How you Write a BookWriting a book
John Green - Where I get my ideas, inspiration and general writing materials
" It is my belief that all writings are rewritten - even if you write something for the first one, it is still an act of translating, because you try to use text to breathe light into this thing that is in your head. I' m trying to store the files under a different name every single times I make some drastic changes that I might repent of later, so that might be a gauge of how many designs there are.
F: Do you research your own idea in advance (e.g. TFIOS for cancer)? Now, I have about a decennium to write the history that finally became The Fault in Our Stars, and I have definitely done a great deal of research on it. F: Do you ever think about making an "adult book"?
F: Do you ever waken up in the mornings and fear typing? I' m often angry at myself for bad things, or afraid that I'll never again be able to read a script, or that I' m feeling disappointed for reaching the limit of my talent, but I' m never afraid of it. I often have the feeling that I am not up to the job, but I never fear it.
F: Did you attend college to write? but I took my own writers' lessons in high schools and I took a very useful fictional writers' course in Kenyon with P.F. Kluge. I guess I never would have published a script without this course.
And I also got a lot of practice after graduating from Booklist from my supervisor, Ilene Cooper, and many other authors and authors. Yes, I always work on a novel, although I think it is dependent on how you defined "work" and "continue", but I have become very superstition to say more than that, because as I wrote the novel that became The Fault in Our Stars, I pledged many different tales - a novel about zombies, an epocalypse novel about children who have been lost on a deserted isle - and then supplied a completely different work.
F: How do you spell young adults' stories when you are not a teenager yourself? Because I used to be a teenager. I try to think what it's like to be someone else when I'm typing, more than I'm trying to say what it's like to be me.
In this respect, it is very useful for me to type from the perspective of a character who is at least a little different from me. I am, of course, a talented author, and I do not have the feeling that I can move too far away from myself. F: When did you know you wanted to work?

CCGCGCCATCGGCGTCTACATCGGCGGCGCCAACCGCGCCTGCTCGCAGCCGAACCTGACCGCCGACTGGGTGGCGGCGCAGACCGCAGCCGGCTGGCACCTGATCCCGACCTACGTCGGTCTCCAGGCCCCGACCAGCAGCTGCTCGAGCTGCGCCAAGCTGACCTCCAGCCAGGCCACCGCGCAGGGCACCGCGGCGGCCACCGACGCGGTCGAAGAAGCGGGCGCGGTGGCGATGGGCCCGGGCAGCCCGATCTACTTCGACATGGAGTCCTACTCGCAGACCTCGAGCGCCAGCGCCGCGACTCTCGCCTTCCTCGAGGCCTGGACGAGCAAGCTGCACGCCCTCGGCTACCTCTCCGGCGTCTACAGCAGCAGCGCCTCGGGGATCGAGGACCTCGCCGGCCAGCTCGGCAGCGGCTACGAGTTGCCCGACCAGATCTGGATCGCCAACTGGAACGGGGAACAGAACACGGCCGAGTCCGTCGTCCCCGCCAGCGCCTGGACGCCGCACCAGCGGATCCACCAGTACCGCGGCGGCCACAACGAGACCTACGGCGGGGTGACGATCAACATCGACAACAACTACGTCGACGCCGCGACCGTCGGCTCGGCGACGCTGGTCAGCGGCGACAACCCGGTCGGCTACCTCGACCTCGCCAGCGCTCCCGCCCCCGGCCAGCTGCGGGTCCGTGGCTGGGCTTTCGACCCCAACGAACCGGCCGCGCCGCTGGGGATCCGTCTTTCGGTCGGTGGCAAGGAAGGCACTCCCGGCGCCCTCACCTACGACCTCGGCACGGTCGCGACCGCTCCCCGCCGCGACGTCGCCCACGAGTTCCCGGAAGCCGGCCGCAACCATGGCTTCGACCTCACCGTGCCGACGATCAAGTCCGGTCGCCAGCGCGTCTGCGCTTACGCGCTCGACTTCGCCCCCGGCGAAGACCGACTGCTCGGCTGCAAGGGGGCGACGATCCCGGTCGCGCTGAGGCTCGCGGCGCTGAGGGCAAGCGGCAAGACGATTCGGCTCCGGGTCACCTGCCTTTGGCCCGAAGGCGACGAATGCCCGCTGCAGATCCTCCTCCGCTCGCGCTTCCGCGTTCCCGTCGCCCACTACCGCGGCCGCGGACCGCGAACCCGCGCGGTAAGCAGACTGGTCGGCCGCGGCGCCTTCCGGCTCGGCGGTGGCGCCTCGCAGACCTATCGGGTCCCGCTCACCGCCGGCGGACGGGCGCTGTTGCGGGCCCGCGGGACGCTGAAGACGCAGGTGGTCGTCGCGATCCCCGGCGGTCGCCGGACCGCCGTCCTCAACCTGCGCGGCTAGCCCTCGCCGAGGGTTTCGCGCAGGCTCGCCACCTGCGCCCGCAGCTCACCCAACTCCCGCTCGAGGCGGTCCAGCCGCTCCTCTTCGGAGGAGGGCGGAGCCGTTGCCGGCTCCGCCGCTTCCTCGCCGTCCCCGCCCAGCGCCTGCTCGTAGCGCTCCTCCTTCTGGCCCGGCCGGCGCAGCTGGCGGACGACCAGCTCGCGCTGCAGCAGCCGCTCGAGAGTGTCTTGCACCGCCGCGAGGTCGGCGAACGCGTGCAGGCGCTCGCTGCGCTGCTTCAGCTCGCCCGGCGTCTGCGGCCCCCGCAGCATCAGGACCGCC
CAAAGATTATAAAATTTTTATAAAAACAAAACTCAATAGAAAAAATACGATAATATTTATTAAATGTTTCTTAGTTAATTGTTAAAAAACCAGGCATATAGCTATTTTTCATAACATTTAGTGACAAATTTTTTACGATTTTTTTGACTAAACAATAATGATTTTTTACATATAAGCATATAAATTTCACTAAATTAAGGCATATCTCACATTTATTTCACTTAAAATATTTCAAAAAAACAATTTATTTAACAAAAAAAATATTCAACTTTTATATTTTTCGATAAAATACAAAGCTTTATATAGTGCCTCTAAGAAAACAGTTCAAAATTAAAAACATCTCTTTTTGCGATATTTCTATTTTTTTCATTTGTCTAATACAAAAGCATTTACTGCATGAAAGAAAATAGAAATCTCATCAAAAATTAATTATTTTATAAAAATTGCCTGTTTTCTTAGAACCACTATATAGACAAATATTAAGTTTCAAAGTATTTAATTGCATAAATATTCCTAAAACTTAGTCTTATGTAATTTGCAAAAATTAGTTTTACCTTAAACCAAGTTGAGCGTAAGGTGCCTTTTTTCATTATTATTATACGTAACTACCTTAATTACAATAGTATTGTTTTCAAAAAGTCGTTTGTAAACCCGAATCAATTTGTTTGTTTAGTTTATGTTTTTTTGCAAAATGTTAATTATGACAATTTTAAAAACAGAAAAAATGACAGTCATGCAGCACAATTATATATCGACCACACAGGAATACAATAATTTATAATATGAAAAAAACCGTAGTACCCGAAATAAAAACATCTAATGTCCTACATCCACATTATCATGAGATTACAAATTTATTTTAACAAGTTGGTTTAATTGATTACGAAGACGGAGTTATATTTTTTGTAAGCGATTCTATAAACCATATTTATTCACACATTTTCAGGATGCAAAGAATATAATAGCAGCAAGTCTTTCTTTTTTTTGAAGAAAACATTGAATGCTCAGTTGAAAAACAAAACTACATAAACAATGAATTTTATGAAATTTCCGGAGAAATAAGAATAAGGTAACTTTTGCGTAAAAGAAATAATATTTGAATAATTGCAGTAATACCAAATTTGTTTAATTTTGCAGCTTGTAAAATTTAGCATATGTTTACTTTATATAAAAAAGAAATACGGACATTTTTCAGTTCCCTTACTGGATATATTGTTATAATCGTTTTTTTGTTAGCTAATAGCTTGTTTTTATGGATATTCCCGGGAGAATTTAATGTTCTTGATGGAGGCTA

F: Did you ever feel that you have no more thoughts in the middle of a textbook and you can't write it? Yeah, all the while. Sometimes I don't end the work - or at least not for a long while. It' always a little boring, but I don't think it's a waste of your own fucking precious years.
You' re a novelist. You learned something you had to study. What is hard to figure out is when a storyline should really be given up, and when it's just the mid-story blue - which in my opinion happens to every album. F: What do you think of your textbooks after you have written them?
I' m usually quite disillusioned with the script when I submit the last design and I' m told that I can't continue to work on it. I' m very worried that nobody will like it, that I have fail and that I have not done justice to history. Then, when it comes out, there is a strange adaptation and I find myself really protecting and becoming more and more proud of the work.
I' m still proud of the book I've been writing, but it feels very *finished* to me. They' now owned by their readership, which is a great thing, because the accounts are more mighty in the eyes of my readership than they could ever be in my hand. F: Where do you get your book inspiration from?
Now, my ledgers don't have any big idea, really. I' ve got no idea that hits like a barrel of brick out of nowhere, like BAM! Writing a magic script! My reading is based on lowercase letters. Then, small thoughts come and connect with other small thoughts and in a few brief years I have a little work.
I' d like to see a highly conceptual ideas come out of the blue and meet me one of these days, but that hasn't yet been done. F: How do you handle writer's-blocks? I' m deleting about 90% of my first sketches (the only exceptions to this rules was Will Grayson, Will Grayson so far), so it's not really important if I am writing nice and bright fiction on a certain date, which will stay in my readers' heads forever, because there's a 90% likelihood that I will just erase everything I do.
F: What does your typing look like? Usually I get up in the mornings and spend four hour typing, then I have my midday meal, and then in the afternoons I do five hour's web and joutube and business work.